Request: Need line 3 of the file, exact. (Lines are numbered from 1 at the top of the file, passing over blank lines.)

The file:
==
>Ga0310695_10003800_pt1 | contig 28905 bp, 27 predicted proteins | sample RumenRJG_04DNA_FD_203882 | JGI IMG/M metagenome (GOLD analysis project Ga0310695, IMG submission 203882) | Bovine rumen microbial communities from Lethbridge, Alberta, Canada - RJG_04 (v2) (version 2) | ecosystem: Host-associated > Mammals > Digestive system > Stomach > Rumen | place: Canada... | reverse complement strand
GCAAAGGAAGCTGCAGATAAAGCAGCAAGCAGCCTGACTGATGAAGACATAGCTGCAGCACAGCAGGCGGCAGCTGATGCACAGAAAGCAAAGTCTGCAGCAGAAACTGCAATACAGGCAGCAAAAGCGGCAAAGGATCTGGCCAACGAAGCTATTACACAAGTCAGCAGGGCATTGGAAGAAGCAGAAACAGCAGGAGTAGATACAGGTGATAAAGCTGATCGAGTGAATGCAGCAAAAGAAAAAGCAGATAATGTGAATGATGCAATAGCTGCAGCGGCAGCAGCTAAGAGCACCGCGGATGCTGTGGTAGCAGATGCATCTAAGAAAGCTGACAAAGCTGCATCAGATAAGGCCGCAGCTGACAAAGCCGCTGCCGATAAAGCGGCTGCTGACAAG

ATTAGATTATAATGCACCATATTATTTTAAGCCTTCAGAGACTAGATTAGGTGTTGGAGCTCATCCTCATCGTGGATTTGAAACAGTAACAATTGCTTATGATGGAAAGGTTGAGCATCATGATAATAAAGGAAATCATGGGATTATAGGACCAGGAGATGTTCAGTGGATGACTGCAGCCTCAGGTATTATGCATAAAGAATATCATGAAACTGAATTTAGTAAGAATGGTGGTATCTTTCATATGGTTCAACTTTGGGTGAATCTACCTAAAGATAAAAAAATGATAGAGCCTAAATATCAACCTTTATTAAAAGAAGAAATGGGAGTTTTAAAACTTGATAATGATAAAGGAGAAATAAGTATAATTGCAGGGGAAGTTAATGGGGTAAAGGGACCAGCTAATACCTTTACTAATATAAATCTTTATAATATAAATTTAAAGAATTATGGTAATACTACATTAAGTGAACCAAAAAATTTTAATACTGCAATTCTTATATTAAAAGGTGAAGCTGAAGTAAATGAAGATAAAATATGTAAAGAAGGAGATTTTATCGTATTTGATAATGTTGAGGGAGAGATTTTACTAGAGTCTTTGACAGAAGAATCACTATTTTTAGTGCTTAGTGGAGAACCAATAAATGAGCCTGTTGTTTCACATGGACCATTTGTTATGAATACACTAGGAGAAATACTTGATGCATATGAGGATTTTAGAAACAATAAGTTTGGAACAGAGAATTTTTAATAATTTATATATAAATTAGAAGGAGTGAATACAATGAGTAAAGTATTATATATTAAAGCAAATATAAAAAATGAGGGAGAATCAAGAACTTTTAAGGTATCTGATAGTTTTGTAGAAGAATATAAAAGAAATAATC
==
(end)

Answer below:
ATTAGATTATAATGCACCATATTATTTTAAGCCTTCAGAGACTAGATTAGGTGTTGGAGCTCATCCTCATCGTGGATTTGAAACAGTAACAATTGCTTATGATGGAAAGGTTGAGCATCATGATAATAAAGGAAATCATGGGATTATAGGACCAGGAGATGTTCAGTGGATGACTGCAGCCTCAGGTATTATGCATAAAGAATATCATGAAACTGAATTTAGTAAGAATGGTGGTATCTTTCATATGGTTCAACTTTGGGTGAATCTACCTAAAGATAAAAAAATGATAGAGCCTAAATATCAACCTTTATTAAAAGAAGAAATGGGAGTTTTAAAACTTGATAATGATAAAGGAGAAATAAGTATAATTGCAGGGGAAGTTAATGGGGTAAAGGGACCAGCTAATACCTTTACTAATATAAATCTTTATAATATAAATTTAAAGAATTATGGTAATACTACATTAAGTGAACCAAAAAATTTTAATACTGCAATTCTTATATTAAAAGGTGAAGCTGAAGTAAATGAAGATAAAATATGTAAAGAAGGAGATTTTATCGTATTTGATAATGTTGAGGGAGAGATTTTACTAGAGTCTTTGACAGAAGAATCACTATTTTTAGTGCTTAGTGGAGAACCAATAAATGAGCCTGTTGTTTCACATGGACCATTTGTTATGAATACACTAGGAGAAATACTTGATGCATATGAGGATTTTAGAAACAATAAGTTTGGAACAGAGAATTTTTAATAATTTATATATAAATTAGAAGGAGTGAATACAATGAGTAAAGTATTATATATTAAAGCAAATATAAAAAATGAGGGAGAATCAAGAACTTTTAAGGTATCTGATAGTTTTGTAGAAGAATATAAAAGAAATAATC